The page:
It has been said that Thoreau . . . knew the look of the country-side so intimately that had he been miraculously transferred to an unknown time of year, he would have recognised the season 'within a day or two from the flowers at his feet.' If this is true, either American plants are much more business-like than ours . . . or else Thoreau did not test his opinions too severely. (p. 237)

Like his father, Francis Darwin studied medicine; and though he completed his M.B. at St. George's Hospital in London, he never practiced. The summer following his father's death, Francis and his mother moved to Cambridge where he could better pursue his botanical studies and she could escape the lonely winters at Down. He lectured in botany at Cambridge from 1884 until 1886. From 1892 to 1895, he served as deputy to Professor Babington and donated his stipend to the reorganization of the botany curriculum. In his courses on plant physiology, Francis followed a pedagogy of hands-on experimentation, an approach that broke with traditional lectures. He collected his set of experiments in a textbook co-authored with E. Hamilton Acton called The Practical Physiology of Plants, published in 1894. In 1895 he published his own introductory-level textbook The Elements of Botany, which contained the substance of lectures in botany he had given to medical students. After resigning his readership at Cambridge in 1904, he joined several learned societies. He received honorary degrees from many institutions and in 1913 was knighted, an honour not accorded his father. Francis Darwin died in September 1925, 'regarded with affectionate respect by great numbers of people' according to his obituary (p. 584).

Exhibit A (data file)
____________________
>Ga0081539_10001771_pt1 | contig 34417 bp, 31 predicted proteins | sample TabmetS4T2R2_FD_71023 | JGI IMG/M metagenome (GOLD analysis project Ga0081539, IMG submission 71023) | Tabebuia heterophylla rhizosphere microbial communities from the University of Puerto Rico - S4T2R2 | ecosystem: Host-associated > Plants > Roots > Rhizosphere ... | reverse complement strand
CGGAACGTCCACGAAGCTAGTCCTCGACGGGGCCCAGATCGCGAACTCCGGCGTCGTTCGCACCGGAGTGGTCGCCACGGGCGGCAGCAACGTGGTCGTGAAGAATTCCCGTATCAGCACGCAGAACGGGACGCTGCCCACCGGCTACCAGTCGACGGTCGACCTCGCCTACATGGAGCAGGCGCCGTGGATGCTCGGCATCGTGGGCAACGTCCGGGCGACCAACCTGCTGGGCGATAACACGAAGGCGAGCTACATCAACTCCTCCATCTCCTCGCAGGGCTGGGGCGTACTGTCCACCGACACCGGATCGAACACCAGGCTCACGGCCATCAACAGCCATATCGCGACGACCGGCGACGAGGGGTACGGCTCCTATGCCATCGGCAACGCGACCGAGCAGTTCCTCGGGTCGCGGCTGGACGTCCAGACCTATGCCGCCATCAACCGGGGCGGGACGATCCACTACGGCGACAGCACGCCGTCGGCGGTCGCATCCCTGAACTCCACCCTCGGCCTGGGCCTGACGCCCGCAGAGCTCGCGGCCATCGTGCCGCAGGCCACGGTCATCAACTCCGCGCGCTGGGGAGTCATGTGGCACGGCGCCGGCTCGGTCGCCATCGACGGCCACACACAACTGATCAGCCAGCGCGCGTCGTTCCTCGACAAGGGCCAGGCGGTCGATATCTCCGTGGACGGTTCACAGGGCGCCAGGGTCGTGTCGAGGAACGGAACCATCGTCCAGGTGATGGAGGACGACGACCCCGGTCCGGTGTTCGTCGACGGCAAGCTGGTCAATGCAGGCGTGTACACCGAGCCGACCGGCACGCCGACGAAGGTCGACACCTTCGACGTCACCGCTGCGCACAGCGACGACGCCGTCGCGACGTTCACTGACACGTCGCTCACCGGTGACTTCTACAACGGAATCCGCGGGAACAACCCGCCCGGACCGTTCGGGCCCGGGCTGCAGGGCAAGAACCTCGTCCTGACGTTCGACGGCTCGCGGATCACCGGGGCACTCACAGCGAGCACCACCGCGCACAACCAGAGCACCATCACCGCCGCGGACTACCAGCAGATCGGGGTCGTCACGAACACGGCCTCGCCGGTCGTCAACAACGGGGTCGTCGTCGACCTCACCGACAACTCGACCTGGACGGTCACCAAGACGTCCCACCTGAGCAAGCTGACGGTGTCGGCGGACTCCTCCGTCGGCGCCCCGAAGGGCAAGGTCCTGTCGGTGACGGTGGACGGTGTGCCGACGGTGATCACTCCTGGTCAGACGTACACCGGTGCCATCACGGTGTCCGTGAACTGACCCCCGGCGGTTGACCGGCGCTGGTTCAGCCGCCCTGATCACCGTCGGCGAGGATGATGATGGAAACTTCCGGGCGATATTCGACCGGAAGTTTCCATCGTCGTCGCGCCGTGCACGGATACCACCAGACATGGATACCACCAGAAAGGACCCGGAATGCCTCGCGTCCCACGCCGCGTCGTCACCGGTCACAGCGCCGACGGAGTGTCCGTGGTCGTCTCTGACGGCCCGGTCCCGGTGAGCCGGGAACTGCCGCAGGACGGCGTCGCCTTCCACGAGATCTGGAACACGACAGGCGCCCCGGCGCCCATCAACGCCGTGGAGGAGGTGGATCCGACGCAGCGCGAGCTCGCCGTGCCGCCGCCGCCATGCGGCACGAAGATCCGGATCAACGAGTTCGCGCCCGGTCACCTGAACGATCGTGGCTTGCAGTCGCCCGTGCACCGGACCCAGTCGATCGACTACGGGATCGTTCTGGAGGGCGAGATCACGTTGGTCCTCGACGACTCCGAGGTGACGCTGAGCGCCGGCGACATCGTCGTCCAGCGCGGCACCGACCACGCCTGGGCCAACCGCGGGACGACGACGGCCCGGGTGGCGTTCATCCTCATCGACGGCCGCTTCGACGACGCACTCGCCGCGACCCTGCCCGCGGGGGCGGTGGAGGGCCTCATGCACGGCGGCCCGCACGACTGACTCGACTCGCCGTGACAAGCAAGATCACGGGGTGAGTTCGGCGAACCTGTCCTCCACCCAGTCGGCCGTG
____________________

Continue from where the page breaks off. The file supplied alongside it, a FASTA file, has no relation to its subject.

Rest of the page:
This, at least, was the public figure of Francis Darwin memorialized in the papers. Those who knew him personally add a melancholy wash to the portrait of the respected botanist. Bernard Darwin found cause for his father's melancholy in the untimely death in 1876 of Amy Ruck, his first wife, as result of childbirth. Bernard described his father as 'heart-broken by the blow, from which in a sense I doubt if he ever recovered, picking up the pieces of his life and clinging desperately to the child that was left to him' (Darwin 1955, p. 24). Francis remarried twice, both marriages ending with his wife's death.

Although an esteemed scientist in his own right, Francis Darwin remained in the shadow of his father. But then what child could ever step outside such a vast paternal penumbra? As rightly predicted by the obituary in Nature, Francis Darwin 'will probably remain best known as the author of his father's Life' (p. 584).

As editor of Life and Letters, Francis strove to minimize his editorial presence as much as possible so as not to compete with his father's letters. The one notable exception to this policy of self-effacement was the chapter called 'Reminiscences of My Father's Everyday Life,' which Francis wrote himself. Once Life and Letters was published, Francis' contribution was praised by those reviewers who mentioned it. The reviewer for The Scotsman described the anecdotal details as 'charming.' The reviewer for The Athenaeum likewise found the nostalgic piece 'a touching chapter.' Having read 'Reminiscences' in manuscript form, Emma Darwin, Francis' mother, remarked in a letter, 'The picture is so minute and exact that it is like a written photograph, and so full of tender observation on Frank's part.'

Robert Brown

August 2006

Darwin, Francis. [c. 1884]. [Preliminary draft of] 'Reminiscences of My Father's Everyday Life'. Text CUL-DAR140.3.1--159

See the original manuscripts:

CUL-DAR140.3.1--159 (partial fair copy)